- PE chief Alex Doñé’s annual salary goes to from $160k to $280k
- CIO Scott Evans’ pay jumps from $224k to $350k
- PE team member Eneasz Kadziela’s pay goes from $95k to $130k
Alex Doñé, the head of private equity at the New York City Retirement System, will be making $280,000 a year, up 75 percent from $160,000 a year, according to salary information available in The City Record, the official journal of New York City government. John McKay, a spokesman for the city’s Comptroller’s office, confirmed the numbers.
Eneasz Kadziela, who joined the private equity team earlier this year, will make $130,000, a 37 percent bump from his starting salary of $95,000.
Also, the system’s chief investment officer, Scott Evans, got a raise to $350,000, up 56 percent from the $224,000 salary he was given when he took the CIO role last year.
The system, which is governed by five separate pension boards and overseen by the city’s Comptroller’s office, also brought on three additional employees to the private equity team. McKay did not respond to a request for the names of the three people.
New York City Retirement System, like many public systems, has struggled with turnover on the private equity team in part because it wasn’t paying competitive wages, sources have told Buyouts in past interviews.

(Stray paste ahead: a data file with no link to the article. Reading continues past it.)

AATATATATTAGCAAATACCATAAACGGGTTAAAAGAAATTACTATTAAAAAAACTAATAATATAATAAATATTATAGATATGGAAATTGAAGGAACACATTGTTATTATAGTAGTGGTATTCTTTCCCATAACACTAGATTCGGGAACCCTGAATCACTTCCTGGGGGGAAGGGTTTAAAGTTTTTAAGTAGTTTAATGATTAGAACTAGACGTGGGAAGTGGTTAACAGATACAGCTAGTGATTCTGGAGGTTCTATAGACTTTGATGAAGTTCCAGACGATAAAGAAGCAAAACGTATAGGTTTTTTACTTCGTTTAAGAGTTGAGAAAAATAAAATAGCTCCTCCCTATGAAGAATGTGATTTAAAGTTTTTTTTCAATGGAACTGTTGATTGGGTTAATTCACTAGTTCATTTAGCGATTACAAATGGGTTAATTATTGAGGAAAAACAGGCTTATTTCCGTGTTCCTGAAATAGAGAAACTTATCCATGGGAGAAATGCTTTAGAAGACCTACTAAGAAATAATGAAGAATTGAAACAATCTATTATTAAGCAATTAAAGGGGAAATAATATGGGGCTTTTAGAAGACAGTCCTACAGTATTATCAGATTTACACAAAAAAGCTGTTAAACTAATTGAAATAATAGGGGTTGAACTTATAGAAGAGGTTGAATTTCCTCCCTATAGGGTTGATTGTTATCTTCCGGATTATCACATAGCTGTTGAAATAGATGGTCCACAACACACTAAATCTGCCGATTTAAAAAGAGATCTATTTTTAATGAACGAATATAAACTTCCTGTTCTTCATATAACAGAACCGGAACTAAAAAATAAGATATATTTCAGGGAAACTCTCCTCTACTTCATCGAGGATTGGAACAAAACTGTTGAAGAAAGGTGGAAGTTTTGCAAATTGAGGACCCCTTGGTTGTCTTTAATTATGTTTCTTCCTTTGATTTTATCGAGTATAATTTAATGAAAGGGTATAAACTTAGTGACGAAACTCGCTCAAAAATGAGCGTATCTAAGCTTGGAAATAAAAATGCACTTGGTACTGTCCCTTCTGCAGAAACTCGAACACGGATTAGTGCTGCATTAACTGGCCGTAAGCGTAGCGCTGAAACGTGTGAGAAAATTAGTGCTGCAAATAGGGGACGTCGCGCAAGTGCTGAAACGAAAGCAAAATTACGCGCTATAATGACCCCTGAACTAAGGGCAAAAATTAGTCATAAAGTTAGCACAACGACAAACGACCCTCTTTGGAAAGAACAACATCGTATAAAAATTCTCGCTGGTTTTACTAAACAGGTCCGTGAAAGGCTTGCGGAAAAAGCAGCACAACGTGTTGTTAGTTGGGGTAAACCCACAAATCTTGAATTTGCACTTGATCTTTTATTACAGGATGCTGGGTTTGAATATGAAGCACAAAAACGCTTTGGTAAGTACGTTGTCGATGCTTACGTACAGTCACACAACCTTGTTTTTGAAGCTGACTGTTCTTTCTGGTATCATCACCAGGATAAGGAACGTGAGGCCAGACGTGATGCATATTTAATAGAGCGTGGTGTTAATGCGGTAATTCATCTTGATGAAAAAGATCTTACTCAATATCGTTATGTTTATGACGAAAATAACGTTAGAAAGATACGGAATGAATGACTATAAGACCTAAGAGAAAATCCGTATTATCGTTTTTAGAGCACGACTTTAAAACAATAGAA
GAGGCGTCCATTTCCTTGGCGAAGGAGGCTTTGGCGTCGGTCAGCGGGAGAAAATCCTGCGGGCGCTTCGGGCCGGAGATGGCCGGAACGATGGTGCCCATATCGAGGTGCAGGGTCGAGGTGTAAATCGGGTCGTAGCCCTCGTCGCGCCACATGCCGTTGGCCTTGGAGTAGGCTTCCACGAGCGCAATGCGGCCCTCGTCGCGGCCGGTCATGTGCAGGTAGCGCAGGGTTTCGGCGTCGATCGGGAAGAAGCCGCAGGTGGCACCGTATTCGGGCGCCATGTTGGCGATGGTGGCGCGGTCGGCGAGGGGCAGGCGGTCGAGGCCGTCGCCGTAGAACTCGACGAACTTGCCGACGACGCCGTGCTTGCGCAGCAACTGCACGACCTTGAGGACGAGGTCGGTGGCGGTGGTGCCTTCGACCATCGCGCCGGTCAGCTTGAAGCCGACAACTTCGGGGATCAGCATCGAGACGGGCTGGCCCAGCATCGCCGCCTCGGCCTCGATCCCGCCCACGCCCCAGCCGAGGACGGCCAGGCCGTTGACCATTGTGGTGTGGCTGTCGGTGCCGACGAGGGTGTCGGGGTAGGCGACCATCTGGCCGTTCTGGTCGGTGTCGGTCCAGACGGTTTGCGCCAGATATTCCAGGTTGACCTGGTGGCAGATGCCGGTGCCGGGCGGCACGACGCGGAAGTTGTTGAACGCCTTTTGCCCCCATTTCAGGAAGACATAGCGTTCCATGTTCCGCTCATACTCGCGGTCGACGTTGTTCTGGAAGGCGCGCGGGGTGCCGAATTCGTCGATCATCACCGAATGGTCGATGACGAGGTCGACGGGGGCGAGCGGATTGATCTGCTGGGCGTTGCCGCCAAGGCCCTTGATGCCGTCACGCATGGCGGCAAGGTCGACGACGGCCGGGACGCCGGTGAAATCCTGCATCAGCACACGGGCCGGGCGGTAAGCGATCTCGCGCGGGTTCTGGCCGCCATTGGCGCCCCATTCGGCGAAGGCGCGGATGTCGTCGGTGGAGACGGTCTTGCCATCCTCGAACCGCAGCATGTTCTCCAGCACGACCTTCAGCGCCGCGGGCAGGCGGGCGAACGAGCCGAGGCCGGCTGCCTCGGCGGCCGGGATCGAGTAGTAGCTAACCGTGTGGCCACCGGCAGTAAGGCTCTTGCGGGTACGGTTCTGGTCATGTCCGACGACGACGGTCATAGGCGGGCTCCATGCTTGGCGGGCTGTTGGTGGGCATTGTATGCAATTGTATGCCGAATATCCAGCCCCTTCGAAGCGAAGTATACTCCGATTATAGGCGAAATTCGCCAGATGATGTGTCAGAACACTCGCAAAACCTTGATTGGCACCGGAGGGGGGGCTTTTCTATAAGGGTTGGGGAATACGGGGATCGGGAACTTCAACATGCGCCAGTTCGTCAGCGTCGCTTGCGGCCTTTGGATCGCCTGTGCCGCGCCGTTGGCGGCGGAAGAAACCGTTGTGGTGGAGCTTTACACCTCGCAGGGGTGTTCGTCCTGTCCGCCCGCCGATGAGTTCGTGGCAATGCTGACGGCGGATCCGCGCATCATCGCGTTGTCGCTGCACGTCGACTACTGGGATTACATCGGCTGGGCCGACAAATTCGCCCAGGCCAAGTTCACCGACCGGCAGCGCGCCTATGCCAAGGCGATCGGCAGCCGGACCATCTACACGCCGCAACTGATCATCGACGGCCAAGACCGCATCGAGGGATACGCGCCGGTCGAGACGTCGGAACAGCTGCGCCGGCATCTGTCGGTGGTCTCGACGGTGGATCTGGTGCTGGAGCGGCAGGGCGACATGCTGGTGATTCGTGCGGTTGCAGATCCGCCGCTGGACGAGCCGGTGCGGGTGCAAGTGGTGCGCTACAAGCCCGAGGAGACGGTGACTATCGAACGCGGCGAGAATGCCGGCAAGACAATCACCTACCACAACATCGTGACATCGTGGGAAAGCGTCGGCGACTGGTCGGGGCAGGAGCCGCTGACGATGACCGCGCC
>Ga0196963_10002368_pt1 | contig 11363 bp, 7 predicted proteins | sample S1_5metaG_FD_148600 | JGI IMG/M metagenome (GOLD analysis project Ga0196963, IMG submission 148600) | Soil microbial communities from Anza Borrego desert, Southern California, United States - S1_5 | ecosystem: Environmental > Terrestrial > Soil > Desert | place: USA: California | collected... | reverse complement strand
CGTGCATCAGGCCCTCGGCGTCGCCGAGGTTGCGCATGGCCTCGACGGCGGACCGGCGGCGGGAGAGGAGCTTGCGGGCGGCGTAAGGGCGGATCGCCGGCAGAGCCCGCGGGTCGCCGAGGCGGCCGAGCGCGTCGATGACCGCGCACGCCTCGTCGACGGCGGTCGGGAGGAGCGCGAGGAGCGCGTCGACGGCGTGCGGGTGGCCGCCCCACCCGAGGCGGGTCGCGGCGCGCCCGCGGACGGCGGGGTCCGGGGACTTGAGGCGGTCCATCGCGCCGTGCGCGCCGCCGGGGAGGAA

The roster of NYC Retirement System alumni is long and includes people like Rafique DeCastro, who left in January and took a job at Morgan Stanley; Elizabeth Caldas, who is now an LP at the United Nations Joint Staff Pension Fund; and James Del Gaudio, who left earlier this year to take an LP role at the Pennsylvania Public School Employees’ Retirement System.
The retirement system’s former head of private equity, Barry Miller, left in 2013 to take a job at Landmark Partners.
If is important for public LPs to pay competitive wages to retain talent, especially for an asset class like private equity, where funds live for 10 years or longer. The risk of heavy turnover is having new people take control of the portfolio and changing strategy mid-stream.
For example, NYC Retirement System this year hired Cogent Partners to help organize and run a private equity secondary sale. This process, which has already stretched for months, could be affected by a sudden change in private equity leadership with a different vision for the portfolio.